Simpson gives good descriptions on the technical side of mountaineering and the photos of Siula Grande are absolutly wonderful. I was also quite shocked to hear that Simon Yates, Simpsons climbling partner, was harshly criticised about cutting the rope, as to me it was the only option to save at least one of their lives, and as a catch22 situation, one of them or both of them was bound to die. However but got away with it and I'm sure it is something no human could ever even imagine was possible.
All in all, a superb book and I recomend it to anyone, climber or not, because I honestly could not put it down and kept re-reading it for a month.
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8 of 8 people found the following review helpful
5.0 out of 5 stars Dig Deep., 9 Dec 2006
This review is from: Touching The Void (Paperback)
Dig Deep/Touching the void

For me the controversy is of secondary concern because, for me, Touching the Void contains some of the most inspiring chapters ever written. With broken limbs and a dehydrated body, Joe Simpson is forced to make his way down a treacherous mountain, to his base camp. Simpson talks of a tiny voice in his mind, pushing him onward when everyone else had seemingly left him for dead. These chapters contain the very definition of digging deep and can be inspiring for anyone, whatever there day to day life contains.

The controversy is in regards to the breaking of the ultimate climbing rule, cutting the rope. Climbers, climb joined together by a line and in cutting the rope the Joe's partner had to take a fall that would have killed him. There are no apologies here for that, and the author regards his critics as armchair adventurers.

The writing style is frank, honest and accessible. It is a riveting account of an extraordinary event.
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8 of 8 people found the following review helpful
5.0 out of 5 stars Extraordinary people in extraordinary circumstances..., 10 Jan 2004
This review is from: Touching The Void (Paperback)
I must admit I’d had this on my bookshelf, unread, for a while after having acquired a copy of it. Friends of mine kept showering praise on the book but I always seemed to have a ‘reading list’ as long as my arm and somehow I just never managed to fit it in. Prompted at last by the release of the feature length documentary I begun reading it, all the hype and exposure surrounding it still in the back of my mind. To say I understand what all the fuss is about now would be an understatement.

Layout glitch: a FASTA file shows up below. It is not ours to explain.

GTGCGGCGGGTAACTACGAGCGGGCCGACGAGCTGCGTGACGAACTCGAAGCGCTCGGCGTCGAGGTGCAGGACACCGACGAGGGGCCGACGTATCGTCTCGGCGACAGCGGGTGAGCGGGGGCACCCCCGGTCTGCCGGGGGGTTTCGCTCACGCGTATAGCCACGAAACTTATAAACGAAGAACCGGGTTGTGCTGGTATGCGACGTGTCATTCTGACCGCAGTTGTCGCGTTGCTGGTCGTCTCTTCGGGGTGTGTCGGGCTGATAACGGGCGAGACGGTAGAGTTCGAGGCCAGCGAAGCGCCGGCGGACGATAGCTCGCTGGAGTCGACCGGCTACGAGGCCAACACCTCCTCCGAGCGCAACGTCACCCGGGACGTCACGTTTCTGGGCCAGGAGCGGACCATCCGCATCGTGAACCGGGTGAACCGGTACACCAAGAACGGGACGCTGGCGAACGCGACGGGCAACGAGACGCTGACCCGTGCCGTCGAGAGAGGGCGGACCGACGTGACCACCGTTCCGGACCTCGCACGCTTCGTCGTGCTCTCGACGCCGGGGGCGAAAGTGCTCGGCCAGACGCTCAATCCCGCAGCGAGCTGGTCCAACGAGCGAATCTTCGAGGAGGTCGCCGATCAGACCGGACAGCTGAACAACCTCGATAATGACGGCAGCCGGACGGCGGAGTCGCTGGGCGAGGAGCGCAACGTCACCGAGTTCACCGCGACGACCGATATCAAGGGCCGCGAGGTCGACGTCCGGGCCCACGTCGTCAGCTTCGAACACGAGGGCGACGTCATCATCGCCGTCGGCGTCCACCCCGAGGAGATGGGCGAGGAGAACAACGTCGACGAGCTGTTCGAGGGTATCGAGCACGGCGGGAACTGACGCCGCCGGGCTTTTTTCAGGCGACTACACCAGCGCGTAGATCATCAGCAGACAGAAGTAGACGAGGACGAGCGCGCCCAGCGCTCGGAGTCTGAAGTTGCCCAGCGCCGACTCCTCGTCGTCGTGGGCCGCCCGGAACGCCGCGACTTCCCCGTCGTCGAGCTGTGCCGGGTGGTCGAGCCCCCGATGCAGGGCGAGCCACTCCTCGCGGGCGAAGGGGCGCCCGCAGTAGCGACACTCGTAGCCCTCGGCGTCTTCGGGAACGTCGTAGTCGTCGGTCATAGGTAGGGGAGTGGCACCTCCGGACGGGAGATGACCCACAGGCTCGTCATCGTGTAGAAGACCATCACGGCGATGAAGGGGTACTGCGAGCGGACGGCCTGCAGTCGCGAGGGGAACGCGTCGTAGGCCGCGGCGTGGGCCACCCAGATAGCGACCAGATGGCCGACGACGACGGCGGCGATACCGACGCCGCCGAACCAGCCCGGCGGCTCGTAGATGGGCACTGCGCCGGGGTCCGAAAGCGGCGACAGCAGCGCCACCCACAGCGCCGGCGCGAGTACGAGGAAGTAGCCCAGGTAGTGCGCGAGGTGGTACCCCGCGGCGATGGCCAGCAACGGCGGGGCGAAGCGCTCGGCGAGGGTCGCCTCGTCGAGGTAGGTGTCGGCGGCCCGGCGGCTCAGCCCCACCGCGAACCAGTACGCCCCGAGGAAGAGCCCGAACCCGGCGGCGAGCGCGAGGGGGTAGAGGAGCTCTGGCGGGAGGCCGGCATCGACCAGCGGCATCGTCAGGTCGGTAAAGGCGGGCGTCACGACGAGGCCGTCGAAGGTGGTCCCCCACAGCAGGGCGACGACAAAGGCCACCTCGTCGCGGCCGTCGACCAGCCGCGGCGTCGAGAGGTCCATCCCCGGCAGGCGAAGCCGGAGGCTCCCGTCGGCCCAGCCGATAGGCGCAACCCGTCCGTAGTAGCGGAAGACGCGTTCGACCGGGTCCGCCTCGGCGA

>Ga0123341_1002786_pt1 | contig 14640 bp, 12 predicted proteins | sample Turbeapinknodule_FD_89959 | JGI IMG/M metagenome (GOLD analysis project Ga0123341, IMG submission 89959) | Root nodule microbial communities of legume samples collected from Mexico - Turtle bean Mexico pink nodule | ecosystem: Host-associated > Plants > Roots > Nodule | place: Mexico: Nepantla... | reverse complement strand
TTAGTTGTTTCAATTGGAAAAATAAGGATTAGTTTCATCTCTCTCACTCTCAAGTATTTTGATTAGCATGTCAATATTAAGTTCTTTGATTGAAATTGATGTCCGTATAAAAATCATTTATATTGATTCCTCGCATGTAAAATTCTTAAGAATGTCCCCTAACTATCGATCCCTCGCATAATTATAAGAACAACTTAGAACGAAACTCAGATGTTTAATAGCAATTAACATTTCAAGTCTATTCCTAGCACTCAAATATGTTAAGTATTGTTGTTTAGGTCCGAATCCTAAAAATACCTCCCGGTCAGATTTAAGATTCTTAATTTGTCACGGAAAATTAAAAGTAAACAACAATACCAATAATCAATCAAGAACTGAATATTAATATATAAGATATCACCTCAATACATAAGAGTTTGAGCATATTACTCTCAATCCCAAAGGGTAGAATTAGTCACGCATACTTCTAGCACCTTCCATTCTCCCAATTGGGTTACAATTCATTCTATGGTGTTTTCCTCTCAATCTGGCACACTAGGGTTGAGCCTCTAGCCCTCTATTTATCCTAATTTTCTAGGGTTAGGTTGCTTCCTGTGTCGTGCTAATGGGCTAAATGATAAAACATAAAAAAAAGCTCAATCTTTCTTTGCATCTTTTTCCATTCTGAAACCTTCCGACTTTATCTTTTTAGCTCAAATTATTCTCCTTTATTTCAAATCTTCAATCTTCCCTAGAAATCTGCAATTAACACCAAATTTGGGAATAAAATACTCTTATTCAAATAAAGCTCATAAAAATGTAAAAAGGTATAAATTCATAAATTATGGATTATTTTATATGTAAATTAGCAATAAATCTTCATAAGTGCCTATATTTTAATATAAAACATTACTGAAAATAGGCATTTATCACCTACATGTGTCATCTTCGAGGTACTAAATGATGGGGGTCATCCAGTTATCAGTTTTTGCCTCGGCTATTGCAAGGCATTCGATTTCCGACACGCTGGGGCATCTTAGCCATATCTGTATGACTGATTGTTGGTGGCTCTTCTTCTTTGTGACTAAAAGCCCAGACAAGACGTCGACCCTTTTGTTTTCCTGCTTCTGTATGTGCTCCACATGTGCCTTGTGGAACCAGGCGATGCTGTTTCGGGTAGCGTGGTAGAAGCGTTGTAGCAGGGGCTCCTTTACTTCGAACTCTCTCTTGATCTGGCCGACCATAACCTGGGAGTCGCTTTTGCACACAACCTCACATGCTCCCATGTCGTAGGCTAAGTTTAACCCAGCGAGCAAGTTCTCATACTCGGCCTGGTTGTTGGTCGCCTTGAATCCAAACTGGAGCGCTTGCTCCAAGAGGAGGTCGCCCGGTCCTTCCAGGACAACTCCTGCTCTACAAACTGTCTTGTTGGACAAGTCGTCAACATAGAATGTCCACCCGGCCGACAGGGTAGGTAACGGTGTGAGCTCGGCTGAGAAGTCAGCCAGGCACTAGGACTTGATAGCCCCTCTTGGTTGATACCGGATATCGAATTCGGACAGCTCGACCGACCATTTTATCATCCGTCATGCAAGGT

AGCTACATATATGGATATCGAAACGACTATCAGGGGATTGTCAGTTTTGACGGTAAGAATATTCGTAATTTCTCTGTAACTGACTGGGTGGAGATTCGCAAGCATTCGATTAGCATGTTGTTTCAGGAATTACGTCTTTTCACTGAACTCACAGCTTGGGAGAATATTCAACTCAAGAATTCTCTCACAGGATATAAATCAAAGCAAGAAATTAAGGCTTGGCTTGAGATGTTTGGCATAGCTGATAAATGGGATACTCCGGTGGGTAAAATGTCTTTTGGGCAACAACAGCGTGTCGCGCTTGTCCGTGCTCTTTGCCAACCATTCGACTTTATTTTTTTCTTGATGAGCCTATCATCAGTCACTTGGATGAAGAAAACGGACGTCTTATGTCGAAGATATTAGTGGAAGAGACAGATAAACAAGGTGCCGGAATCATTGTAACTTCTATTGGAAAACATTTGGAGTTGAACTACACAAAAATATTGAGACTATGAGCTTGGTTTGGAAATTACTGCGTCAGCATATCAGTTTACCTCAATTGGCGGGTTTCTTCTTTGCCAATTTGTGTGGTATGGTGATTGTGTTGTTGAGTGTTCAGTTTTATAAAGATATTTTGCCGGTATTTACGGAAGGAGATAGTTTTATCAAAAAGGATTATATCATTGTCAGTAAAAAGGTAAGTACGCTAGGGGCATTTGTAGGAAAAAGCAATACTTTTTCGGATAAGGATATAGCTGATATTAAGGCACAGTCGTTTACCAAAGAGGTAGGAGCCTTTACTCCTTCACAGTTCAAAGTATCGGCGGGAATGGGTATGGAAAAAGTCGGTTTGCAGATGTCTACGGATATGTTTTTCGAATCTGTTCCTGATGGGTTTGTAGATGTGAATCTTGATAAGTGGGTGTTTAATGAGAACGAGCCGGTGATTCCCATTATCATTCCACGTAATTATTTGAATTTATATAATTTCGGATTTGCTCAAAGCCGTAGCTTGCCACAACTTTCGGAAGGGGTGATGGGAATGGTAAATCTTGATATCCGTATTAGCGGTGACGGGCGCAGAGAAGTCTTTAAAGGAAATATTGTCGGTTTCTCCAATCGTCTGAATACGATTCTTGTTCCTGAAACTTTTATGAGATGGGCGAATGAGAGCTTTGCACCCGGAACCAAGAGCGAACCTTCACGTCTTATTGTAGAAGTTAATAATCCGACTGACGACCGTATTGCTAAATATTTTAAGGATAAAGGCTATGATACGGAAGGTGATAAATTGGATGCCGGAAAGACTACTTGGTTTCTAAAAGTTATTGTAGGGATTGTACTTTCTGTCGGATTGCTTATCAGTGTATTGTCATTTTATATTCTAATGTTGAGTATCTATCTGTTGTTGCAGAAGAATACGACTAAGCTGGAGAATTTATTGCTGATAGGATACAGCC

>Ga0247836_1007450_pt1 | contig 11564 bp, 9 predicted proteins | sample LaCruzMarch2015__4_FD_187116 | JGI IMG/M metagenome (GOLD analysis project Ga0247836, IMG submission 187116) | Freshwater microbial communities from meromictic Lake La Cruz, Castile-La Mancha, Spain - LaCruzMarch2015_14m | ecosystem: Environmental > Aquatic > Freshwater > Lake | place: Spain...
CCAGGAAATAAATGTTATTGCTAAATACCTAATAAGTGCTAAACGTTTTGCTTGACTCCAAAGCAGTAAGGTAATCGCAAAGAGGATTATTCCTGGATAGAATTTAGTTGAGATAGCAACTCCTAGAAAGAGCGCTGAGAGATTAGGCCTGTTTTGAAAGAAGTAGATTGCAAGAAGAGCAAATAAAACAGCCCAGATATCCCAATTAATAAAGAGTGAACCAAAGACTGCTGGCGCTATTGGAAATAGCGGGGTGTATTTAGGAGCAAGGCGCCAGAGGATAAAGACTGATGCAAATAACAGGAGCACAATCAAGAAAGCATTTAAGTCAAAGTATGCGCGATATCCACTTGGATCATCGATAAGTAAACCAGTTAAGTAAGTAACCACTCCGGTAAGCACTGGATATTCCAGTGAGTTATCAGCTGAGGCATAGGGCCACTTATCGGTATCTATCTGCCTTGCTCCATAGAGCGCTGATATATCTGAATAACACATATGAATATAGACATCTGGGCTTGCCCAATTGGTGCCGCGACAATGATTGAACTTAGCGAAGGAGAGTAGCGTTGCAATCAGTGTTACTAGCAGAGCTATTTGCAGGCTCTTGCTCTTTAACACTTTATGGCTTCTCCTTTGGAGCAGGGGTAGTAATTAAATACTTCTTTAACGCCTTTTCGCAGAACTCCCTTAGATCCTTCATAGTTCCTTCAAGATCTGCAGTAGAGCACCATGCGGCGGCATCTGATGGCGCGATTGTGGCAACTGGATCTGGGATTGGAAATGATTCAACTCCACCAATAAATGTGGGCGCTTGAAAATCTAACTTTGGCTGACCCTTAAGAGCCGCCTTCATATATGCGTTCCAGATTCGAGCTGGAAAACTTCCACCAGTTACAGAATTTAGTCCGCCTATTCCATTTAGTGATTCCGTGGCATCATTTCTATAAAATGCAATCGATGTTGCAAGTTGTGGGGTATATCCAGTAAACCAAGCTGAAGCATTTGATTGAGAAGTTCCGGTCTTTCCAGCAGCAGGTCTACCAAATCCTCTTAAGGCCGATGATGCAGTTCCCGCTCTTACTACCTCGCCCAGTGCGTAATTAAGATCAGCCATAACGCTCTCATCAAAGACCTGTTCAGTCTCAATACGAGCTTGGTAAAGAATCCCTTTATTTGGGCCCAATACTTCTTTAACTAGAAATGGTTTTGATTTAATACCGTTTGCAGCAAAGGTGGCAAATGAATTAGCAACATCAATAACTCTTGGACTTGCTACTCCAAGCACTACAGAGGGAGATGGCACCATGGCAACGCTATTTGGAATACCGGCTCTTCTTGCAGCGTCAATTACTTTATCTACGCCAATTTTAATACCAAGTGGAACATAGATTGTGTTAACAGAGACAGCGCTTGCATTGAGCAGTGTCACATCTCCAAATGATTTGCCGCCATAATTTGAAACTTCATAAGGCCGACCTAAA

It’s not just Joe’s (and Simon’s) endurance and bravery that is astonishing, but their rich, utterly captivating narrative reads like the best (true) thriller, transporting you effortlessly to the sub-zero wind-blasted heights of the Peruvian Andes. The weather and the mountain begin to take on a menacing personality as they’re pitted against an almost tangible nemesis. Extraordinary people in extraordinary circumstances really do extraordinary things. Inspiring and thrilling in equal measure.
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67 of 72 people found the following review helpful
5.0 out of 5 stars Deserves to be called a classic, 25 Mar 2004
This review is from: Touching The Void (Paperback)
Joe Simpson doesn't tell us much about where he's from or what he is about as a person. This actually gives the book its intimacy. As the cruel and miraculous events of his story play out, Joe's struggles to survive become a voice crying in the wilderness, a voice that the captivated reader almost comes to feel as his own. I couldn't believe what he was going through, and yet felt very much as if I was with him all the way. Touching The Void is a book where you take an unrelenting horrible trip and savor each victory over death with elation. There is plenty of food for thought; especially about the infamous rope-cutting incident, and Joe's realisation that his partner on the mountain is already thinking that he's dead as soon as he's hurt himself. It is a book I'd recommend for everyone, say, 13 years and older. It not only leaves you with wanting more of the same: a taste for more epic stories that essentially take place in the author's skull, even as they physically labor. My hunger to go deeper and further led me to Peter Hillary's kaleidoscopic memoir `In The Ghost Country'. While there's been nothing yet in the mainstream press about the book -- probsably because Hillary was all over the news six months ago, with the 50th anniversary of his father's (and Tenzing Norgay's) historic climb on Mount Everest) -- but there is a real word-of-mouth buzz happening with `In The Ghost Country'. It is a masterpiece, where you start out thinking it's one kind of book and find out -- in its overall effect, more than in its individual stories -- it's like nothing else you've ever read. It made me believe you can really talk to the dead, when in extremis anyway. Deserves to be a classsic as much as Joe Simpson's book, and through great democratic forums like this one, it's becoming one.
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28 of 30 people found the following review helpful